Detailed Design Phase

  1. Material Selection: Decide on the types of steel to be used based on design requirements, considering factors like strength, ductility, corrosion resistance, and cost.

  2. Detailed Structural Analysis: Use finite element analysis or other advanced methods to perform a detailed structural analysis. This will involve a more in-depth examination of member sizes, connections, and other elements under different loading conditions.

  3. Design Checks: Conduct design checks for both Ultimate Limit State (ULS) and Serviceability Limit State (SLS) as per relevant parts of Eurocode 3 or other applicable standards.

  4. Connection Design: Design the joints and connections, often referring to Eurocode 3 Part 1-8 or other relevant standards.

  5. Other Details: Design additional details like anchoring, bracing systems, or any specialized structural elements.

  6. Drawings and Specifications: Produce detailed design drawings and specifications, including all dimensions, materials, and construction details.

  7. Peer Review: It's often advisable to have the design reviewed by another experienced structural engineer to identify any possible oversights or improvements.

  8. Client and Stakeholder Approval: Finalize the design after getting the necessary approvals from all relevant parties.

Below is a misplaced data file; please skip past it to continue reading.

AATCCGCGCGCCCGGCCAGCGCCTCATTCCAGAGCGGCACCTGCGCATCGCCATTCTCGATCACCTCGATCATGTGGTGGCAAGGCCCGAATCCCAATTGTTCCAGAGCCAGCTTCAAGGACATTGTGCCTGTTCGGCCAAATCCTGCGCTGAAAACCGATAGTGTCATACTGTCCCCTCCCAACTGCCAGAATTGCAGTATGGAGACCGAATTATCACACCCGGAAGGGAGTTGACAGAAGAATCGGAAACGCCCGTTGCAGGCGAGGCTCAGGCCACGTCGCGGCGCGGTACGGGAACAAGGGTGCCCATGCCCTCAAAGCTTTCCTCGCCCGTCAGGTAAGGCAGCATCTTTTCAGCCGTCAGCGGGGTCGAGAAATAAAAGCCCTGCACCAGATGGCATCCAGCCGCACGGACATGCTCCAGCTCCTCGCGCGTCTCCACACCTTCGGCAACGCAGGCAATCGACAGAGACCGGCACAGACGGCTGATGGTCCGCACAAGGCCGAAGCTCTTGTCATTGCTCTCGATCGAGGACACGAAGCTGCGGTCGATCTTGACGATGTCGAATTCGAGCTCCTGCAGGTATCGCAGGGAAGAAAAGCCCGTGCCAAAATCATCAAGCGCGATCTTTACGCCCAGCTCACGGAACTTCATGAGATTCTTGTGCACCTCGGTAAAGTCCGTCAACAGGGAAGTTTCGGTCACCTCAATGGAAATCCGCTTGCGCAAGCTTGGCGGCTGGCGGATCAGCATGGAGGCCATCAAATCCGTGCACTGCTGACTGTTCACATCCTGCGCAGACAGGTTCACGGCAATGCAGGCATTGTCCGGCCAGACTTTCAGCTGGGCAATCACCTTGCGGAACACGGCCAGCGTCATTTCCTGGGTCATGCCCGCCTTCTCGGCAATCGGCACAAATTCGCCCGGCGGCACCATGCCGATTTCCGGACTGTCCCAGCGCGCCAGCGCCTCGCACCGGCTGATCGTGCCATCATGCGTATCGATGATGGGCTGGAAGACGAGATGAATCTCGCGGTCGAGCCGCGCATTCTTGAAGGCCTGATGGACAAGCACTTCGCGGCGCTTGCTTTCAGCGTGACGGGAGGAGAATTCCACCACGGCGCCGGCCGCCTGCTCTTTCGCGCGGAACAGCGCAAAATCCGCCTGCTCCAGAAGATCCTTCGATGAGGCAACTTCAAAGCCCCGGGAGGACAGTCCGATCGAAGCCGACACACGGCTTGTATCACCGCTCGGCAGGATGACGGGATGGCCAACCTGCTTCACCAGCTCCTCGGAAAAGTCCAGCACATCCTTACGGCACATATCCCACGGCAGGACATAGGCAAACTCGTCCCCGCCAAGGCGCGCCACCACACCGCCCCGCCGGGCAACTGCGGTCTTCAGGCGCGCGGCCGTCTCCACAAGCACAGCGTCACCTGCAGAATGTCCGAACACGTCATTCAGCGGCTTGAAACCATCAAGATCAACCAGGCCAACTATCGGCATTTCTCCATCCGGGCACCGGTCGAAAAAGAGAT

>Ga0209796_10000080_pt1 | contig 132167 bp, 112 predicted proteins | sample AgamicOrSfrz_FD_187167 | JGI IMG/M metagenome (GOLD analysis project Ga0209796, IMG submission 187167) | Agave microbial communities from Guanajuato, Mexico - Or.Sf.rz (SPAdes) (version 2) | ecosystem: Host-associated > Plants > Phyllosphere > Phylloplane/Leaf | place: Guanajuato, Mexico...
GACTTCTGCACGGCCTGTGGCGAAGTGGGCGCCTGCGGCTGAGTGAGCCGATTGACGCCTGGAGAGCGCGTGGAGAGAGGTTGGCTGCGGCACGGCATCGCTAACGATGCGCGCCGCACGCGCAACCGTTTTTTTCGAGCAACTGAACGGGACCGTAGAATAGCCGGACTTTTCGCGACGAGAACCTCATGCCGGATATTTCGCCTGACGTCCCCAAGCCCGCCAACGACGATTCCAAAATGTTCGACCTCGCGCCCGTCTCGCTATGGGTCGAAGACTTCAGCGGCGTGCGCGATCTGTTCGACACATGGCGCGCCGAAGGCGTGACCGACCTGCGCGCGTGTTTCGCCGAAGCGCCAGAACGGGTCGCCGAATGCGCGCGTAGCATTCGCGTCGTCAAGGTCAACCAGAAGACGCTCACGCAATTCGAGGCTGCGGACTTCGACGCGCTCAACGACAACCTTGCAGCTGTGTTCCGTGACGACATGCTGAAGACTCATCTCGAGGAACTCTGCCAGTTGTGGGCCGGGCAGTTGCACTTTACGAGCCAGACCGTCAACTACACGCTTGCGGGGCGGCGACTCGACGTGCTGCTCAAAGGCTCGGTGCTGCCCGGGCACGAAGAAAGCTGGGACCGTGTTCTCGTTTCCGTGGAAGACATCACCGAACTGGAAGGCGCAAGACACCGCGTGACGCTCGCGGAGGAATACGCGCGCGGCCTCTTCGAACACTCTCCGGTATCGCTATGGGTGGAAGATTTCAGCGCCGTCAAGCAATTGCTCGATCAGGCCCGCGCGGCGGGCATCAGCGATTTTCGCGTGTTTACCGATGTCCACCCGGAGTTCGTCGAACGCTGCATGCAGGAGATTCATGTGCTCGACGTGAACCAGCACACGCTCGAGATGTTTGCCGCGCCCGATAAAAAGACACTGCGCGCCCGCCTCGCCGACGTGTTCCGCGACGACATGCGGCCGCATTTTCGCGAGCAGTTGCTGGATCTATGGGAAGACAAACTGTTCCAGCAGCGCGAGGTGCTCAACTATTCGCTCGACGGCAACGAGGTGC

Pre-Construction and Construction Phases

  1. Tendering and Contractor Selection: Prepare tender documents and assist in the selection of a construction contractor.

  2. Fabrication: Oversee or review the steel fabrication process, ensuring all materials and procedures comply with the design specifications and standards.

  3. Construction Oversight: Monitor the construction for adherence to design, including quality of workmanship and materials.

  4. Testing and Commissioning: Conduct or oversee tests on completed structures to ensure they meet all design and safety criteria.


  1. Handover and Documentation: Once construction is completed and the structure has been tested and commissioned, prepare and handover all relevant documentation to the client.

  2. Post-Occupancy Evaluation: Sometimes performed to assess the behavior of the structure under actual usage conditions, especially for innovative or high-stakes designs.

  3. Maintenance Guidelines: Provide guidelines for regular inspection and maintenance of the steel structure.

Thank you for your time and attention for the topic, see you at the next ones!

Have you checked my blog post called "Deep Talks About Earthquake" ?